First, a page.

For information on the April 18 2017 Presidential Executive Order and its mention of H-1b status, please read more here.
General H-1b Information
The H-1b is an employer-specific working visa for individuals holding “specialty occupation” faculty positions at UMBC. The H-1b petition consists of multiple attestations made by the employer regarding the salary, working conditions, special skills, and educational background needed for the job. The employer will also need to attest to compliance with U.S. export control regulations and whether the research pursued by the H-1b worker requires access to technology considered proprietary or confidential. To learn more about the Export Control provisions, see the Information page for Visiting Students and Scholars maintained by UMBC’s Vice President for Research.
If you require UMBC to file an H-1b petition on your behalf, please review and complete the worksheet and provide all necessary documentation listed in the H-1b Worksheet. The package is welcome to be returned in hard copy to Michelle Massey, UMBC IES, Admin 227a, or electronically to firstname.lastname@example.org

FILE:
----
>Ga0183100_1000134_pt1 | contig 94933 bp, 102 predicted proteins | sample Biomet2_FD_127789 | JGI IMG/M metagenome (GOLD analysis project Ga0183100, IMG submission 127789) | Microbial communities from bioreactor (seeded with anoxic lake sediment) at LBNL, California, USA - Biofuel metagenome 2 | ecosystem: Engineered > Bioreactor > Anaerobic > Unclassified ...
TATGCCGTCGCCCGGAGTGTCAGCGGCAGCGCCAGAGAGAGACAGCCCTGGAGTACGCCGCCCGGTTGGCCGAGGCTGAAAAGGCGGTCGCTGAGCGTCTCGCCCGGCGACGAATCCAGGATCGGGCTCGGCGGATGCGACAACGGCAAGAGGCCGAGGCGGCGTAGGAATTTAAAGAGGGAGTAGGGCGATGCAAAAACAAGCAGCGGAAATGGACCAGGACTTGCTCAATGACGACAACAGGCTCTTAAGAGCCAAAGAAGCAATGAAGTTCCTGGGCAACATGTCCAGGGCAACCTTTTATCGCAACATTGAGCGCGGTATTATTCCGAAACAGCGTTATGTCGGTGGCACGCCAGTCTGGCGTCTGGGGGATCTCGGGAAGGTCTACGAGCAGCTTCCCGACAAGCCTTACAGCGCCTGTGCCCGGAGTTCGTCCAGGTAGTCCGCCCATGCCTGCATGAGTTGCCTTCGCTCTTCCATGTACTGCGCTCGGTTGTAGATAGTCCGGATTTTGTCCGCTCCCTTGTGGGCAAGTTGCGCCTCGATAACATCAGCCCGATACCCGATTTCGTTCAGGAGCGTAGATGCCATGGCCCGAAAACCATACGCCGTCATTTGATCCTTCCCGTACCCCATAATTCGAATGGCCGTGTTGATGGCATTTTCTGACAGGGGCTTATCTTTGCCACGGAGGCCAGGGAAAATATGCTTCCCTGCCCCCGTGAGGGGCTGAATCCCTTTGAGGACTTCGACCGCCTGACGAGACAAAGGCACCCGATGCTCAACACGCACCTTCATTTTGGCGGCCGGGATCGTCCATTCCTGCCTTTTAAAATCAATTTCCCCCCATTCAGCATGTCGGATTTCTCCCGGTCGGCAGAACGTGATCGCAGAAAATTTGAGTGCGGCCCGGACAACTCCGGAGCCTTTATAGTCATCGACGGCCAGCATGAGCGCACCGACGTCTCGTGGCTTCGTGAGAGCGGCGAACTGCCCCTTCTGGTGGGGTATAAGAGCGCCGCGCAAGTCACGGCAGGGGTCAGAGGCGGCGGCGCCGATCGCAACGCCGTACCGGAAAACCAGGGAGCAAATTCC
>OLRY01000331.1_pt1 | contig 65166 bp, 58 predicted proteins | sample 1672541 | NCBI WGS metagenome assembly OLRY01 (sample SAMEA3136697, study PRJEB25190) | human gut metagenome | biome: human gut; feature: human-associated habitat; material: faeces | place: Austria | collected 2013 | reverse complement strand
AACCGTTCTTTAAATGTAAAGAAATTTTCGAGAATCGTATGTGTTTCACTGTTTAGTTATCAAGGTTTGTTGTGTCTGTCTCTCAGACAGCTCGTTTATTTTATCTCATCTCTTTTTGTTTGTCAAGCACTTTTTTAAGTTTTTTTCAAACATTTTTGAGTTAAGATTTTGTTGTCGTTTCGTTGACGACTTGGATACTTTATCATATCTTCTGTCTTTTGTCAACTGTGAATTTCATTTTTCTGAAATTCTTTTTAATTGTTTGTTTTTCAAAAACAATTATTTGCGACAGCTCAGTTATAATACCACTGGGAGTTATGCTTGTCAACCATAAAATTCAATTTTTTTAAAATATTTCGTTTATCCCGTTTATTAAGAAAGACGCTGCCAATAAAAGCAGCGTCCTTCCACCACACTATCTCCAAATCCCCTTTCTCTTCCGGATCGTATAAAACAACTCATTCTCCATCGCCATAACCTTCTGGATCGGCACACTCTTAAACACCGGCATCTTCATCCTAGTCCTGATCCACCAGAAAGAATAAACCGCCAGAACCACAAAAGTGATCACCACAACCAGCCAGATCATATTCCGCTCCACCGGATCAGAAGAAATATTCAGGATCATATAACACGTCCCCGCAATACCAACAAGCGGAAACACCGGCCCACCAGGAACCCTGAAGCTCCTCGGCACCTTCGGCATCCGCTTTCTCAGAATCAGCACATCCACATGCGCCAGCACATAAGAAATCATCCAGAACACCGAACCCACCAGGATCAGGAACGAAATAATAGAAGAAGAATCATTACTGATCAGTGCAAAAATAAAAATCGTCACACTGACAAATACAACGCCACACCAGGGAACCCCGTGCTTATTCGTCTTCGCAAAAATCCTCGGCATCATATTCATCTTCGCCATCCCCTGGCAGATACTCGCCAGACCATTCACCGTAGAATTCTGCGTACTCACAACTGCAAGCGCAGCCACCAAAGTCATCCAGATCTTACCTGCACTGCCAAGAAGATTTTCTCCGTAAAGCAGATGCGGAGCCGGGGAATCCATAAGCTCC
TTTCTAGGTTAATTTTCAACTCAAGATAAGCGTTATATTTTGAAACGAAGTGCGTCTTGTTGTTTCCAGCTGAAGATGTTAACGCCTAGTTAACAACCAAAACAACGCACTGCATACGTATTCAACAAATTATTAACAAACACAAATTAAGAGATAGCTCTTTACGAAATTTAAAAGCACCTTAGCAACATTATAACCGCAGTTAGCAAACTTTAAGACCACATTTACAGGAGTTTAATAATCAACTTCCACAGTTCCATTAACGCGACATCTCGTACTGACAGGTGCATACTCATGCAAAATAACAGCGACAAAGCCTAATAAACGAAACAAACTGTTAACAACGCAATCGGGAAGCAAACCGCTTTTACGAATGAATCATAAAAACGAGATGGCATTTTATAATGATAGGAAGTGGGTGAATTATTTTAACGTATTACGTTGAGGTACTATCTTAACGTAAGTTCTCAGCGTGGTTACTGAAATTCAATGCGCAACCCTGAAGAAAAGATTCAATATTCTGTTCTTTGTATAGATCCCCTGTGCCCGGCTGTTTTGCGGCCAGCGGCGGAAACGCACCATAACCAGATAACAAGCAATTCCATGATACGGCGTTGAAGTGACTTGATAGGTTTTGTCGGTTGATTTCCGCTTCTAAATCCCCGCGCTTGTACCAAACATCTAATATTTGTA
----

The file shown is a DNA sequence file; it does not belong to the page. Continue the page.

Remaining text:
If you have any questions about the H-1b process as it pertains to your particular situation, please do not hesitate to contact Michelle Massey at email@example.com or via telephone at 410-455-2624.
There are fees which the Department of Homeland Security (DHS) charges to process the H-1b petition. These fees are paid by the hiring UMBC department in the form of separate working fund checks made payable to the Department of Homeland Security. The fee for the I-129 form is $460. There is a one time fee of $500 to cover the cost of fraud detection and prevention. (Subsequent extensions of an existing H-1b for the same employer do not require the $500 to be paid again).
Finally, it may be necessary to expedite the case and include a check for $1,225 so that the petition can be sent to the Premium Processing unit. Regular processing can take more than 8 months to be approved by the DHS, so in most cases it is best to expedite the petition, as the DHS guarantees a response within two weeks of being filed. (UPDATE: this option is temporarily suspended, as noted above, as of April 3 2017).